Imagine what the Bank of England could have done with its QR code ad

A quarter-page ad by the Bank of England in yesterday’s Telegraph caught my eye primarily because it contained a QR code.

The print ad informs you that the £50 note featuring an engraved portrait of Sir John Houblon on the reverse side will be withdrawn from circulation at the end of April.

The ad also includes a phone number, email and website addresses, plus a QR code that you’d typically scan with a barcode scanning app on your smartphone to bring you something – further information, for instance.

Ad: withdrawal of £50 'Houblon' banknote

So I scanned the QR code with a sense of anticipation, wondering what useful and interesting information I’d get.

More details about the withdrawal, certainly. Why it was happening, perhaps, and what to do if I have any such £50 notes in my wallet. Could I still use them on the High Street? If so, for how long?

When you scan a QR code, you’ll usually get a screen asking you for permission to proceed and take the action suggested, eg, load up the browser on your device and retrieve the information linked to from the QR code.

Barcode scan result

I tapped ‘Open browser’ and the result was indeed further information presented in a web page.

The trouble is, that web page is a page designed for use on a large screen such as you have when using  a desktop computer or a laptop, or even the ten inches or so on a full-size tablet.

Certainly not what you’d find useful (usable, even) on a five-inch smartphone like my Galaxy S4 when the browser tries to render the complete page on the comparatively tiny screen.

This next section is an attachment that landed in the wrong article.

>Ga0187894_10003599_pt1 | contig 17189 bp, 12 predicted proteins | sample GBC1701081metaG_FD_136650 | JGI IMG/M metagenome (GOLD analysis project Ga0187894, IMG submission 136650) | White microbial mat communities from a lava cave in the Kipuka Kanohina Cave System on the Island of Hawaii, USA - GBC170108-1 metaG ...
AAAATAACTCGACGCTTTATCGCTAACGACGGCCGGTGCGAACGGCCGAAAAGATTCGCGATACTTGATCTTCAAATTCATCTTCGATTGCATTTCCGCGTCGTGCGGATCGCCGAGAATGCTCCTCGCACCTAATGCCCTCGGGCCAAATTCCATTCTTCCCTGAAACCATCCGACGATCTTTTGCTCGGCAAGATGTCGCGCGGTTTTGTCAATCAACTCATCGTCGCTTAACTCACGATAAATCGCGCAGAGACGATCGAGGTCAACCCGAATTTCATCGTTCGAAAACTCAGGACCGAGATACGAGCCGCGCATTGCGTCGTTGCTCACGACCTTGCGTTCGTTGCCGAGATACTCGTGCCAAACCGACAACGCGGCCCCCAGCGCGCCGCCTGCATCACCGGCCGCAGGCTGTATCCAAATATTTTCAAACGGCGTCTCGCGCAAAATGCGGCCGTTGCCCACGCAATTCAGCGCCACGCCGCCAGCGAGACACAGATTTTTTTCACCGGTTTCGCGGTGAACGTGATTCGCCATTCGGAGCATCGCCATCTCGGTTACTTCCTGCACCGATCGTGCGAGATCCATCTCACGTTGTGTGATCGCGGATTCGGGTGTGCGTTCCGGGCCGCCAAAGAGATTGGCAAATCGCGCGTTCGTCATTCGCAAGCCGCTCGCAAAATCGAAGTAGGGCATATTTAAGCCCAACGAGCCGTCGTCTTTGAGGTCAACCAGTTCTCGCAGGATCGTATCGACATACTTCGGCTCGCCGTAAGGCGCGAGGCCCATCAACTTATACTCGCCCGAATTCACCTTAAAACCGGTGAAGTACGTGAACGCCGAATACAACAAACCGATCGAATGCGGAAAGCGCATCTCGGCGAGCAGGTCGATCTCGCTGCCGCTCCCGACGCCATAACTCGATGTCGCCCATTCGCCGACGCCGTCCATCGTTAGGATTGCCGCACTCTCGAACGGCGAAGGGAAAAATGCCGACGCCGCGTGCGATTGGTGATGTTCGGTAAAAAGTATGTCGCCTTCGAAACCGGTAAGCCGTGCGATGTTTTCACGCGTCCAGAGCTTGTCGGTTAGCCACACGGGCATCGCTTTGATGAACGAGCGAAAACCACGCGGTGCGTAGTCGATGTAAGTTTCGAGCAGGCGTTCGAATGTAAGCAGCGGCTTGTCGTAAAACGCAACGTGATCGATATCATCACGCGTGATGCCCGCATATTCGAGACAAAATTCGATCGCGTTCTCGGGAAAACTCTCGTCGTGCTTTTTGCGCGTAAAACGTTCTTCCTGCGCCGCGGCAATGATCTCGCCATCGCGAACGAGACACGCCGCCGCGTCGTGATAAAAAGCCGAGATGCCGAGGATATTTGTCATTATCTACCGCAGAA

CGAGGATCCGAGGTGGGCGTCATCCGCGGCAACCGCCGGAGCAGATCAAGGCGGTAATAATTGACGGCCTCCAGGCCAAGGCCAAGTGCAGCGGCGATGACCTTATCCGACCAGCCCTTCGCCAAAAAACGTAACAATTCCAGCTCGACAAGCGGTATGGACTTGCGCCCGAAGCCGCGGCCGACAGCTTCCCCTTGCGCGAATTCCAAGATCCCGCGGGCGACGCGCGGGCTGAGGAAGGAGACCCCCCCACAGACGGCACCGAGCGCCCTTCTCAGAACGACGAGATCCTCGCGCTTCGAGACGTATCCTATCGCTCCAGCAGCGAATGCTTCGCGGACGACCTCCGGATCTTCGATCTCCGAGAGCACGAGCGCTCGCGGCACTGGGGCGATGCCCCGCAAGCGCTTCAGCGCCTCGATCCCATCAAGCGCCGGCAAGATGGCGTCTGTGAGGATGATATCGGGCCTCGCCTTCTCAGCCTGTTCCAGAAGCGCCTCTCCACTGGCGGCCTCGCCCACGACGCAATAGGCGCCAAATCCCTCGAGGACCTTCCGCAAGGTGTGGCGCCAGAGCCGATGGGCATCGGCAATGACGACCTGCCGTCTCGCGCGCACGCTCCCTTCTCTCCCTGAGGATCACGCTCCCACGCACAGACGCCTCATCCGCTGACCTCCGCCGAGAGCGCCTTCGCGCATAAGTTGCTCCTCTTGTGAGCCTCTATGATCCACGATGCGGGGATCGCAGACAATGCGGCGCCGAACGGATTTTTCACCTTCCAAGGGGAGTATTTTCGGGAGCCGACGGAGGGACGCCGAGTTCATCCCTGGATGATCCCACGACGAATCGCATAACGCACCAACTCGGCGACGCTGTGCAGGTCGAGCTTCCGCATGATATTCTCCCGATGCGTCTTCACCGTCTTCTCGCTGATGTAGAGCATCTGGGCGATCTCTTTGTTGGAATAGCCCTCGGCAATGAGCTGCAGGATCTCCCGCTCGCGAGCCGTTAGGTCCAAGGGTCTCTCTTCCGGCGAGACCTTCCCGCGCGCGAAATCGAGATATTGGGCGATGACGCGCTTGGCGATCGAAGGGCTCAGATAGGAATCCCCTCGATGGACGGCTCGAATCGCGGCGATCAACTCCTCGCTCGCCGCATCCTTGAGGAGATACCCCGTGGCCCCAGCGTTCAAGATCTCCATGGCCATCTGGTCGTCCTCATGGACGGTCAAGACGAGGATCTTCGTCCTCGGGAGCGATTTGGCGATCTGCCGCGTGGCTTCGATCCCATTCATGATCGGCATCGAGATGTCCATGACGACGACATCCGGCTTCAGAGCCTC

Web page: Withdrawal of the Houblon £50 Note

Even if you have perfect vision, that’s nigh-on impossible to read.

With a bit of pinch-zooming in and out, though, I could see some very useful information on this page:

  • Details about the why and when of the note’s withdrawal from circulation: amplified information of the concise text in the print ad
  • A link to “What to do with old ‘Houblon’ £50 notes,” an informative video published last January where Victoria Cleland, head of the Bank’s Notes Division, tells you the basics of what you need to know and what to do.
  • Links to two PDF posters, one in English the other in Welsh.

There’s reference to an FAQ list but no link to it that I could see.

Given the clear trend to increasing use of mobile devices, what I wish the Bank had done was something like this:

  1. Present everything anyone would need to know about the note’s withdrawal from circulation in a manner designed for use on a mobile device.
  2. Engage the visitor on a mobile device with content that brings that person into the story you tell – far more than simply dry information about the withdrawal of a £50 banknote.
  3. Tell me about Sir John Houblon. I’d not heard of him (I don’t see many £50 notes). I didn’t know he was the first governor of the Bank of England, for instance, from 1694 to 1697 according to the Wikipedia entry. Or the story about the engraved image of him on the £50 note.
  4. Use this as an opportunity to educate people and raise awareness about currency, reinforcing key messages about legitimacy, counterfeiting, etc.
  5. And an opportunity to restate key facts about the Bank, it’s role in the economy and in society in general.

Capture people’s imaginations, in other words.

Instead, an opportunity gone missing.

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